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Could a flying saucer be an efficient design for an alien spacecraft?

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A disk or cylinder could be a very efficient shape for a spacecraft if aliens from Planets with different gravities want to travel together. Flying saucer sightings frequently involve something rotating. If this is real Centrifugal power would have a similar effect to Gravity but the force would be different at different distances from the centre. Therefore different aliens that evolved on different planets or Moons with different gravities could all have homes somewhere in a flying saucer where the simulated gravity fits them. If a flying saucer picked up Humans somewhere in the craft would be an area that simulates the gravity of the Earth. What about flying saucers with a hub in the centre? Perhaps that’s imaginary. Perhaps the hub is for some alien machinery that we don’t understand. Areas in the disk where the simulated gravity doesn't suit any of the travellers could be used for storage and sections could be cleared if new aliens are discovered who need that level of simulated gravity.

To simulate gravity a rotating disk would probably need to be very big, say at least a hundred metres in diameter. A smaller, faster rotating disk could also simulate gravity but there would be significantly different gravity in different parts of the same room. Depending on the physiology of the aliens this could cause problems. The above can explain very large flying saucers or flying saucers in the sky where the real size is impossible to estimate. Smaller flying saucers might need a different explanation.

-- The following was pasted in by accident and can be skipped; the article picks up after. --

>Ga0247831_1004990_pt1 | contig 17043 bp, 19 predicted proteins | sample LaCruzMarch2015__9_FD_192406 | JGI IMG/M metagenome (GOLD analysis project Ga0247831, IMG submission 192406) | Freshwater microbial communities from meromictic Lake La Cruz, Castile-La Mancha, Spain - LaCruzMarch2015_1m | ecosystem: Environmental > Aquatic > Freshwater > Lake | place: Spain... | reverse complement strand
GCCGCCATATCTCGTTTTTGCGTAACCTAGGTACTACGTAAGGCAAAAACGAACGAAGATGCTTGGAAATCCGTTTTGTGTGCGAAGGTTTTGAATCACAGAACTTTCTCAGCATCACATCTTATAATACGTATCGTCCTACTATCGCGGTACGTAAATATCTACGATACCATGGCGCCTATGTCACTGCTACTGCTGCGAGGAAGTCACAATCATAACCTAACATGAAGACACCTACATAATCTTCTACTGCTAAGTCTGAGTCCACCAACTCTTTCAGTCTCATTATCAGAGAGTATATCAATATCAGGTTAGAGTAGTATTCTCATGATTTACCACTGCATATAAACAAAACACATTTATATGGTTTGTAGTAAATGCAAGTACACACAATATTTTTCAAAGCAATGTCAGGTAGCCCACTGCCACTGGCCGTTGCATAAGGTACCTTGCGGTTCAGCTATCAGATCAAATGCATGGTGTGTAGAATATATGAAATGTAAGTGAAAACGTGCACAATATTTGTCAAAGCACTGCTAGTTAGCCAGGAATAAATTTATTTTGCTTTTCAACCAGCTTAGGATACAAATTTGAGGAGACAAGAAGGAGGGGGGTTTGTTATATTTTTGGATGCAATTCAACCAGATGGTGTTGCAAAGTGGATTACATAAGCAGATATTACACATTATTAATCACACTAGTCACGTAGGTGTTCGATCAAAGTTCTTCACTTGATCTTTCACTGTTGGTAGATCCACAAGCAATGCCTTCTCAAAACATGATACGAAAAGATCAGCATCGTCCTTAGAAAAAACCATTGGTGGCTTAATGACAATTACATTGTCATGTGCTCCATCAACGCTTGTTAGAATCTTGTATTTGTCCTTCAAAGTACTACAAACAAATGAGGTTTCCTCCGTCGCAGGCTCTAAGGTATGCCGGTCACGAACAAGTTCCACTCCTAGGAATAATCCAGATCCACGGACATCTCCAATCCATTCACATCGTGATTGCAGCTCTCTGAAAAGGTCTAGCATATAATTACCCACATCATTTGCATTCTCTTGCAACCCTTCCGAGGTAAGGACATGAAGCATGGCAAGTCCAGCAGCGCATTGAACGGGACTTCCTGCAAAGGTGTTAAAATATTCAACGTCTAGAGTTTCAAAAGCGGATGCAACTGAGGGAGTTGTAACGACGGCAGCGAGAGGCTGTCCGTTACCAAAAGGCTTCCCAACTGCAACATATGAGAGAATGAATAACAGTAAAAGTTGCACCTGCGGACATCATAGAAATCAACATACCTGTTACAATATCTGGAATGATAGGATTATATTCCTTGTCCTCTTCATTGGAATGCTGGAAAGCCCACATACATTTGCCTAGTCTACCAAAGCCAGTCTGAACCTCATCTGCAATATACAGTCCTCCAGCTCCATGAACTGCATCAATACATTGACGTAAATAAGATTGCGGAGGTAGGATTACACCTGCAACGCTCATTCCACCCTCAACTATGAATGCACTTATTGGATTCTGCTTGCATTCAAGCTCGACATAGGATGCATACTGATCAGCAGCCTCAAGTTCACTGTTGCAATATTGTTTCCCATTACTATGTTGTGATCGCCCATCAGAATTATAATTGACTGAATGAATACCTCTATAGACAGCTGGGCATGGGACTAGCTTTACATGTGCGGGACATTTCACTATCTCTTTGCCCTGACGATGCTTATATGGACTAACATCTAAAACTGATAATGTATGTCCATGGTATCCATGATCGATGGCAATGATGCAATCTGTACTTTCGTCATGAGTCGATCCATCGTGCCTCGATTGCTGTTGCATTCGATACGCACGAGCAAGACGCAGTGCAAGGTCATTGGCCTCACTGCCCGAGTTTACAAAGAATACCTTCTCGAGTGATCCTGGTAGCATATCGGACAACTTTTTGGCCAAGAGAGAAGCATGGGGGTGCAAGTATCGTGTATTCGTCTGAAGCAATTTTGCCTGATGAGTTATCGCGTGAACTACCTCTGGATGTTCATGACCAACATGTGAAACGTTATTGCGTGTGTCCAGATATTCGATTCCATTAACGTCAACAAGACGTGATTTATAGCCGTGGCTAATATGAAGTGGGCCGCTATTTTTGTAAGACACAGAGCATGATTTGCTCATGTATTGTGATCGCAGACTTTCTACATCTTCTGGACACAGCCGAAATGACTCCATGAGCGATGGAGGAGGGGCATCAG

None of this shows that flying saucers are real but it shows that flying saucers are possible.

Problems with the "flying saucer" shapeEdit

There are problems with the "flying saucer" shape. The closest approximation that airplane designers have built is the "flying wing", and flying-wing airplanes have not been very popular. The large majority of airplanes are winged missiles. This shape cuts down on drag by reducing the airplane's direction-of-motion cross section. Interestingly, flying animals -- birds, bats, pterosaurs, and insects -- have a similar winged-missile shape.

This does not mean that there are no extraterrestrial spacecraft being operated in the Earth's atmosphere. It does suggest that they would resemble us Earthlings' airplanes more than the classical "flying saucer" shape.

Furthermore, the previous argument confuses different functions of spacecraft -- residence and exploration. A spacecraft for residence can be large and poorly designed for atmospheric travel, while one for exploration can be designed to enter and exit atmospheres. There's a close analogy with aquatic travel. A big ship often has small boats aboard it, boats that can be used to approach shorelines. So what we'd see in our atmosphere would be an aerial counterpart of those boats rather than the main ships.

Although human spacefaring has been very limited, some spacecraft have had parts that are specialized for different functions, like orbiting and landing. The combination travels to some other planet or moon, and the lander separates from the orbiter when there. The Apollo, Viking, Galileo, and Cassini spacecraft have all been orbiter-lander combinations.

Lpetrich originally wrote this section.

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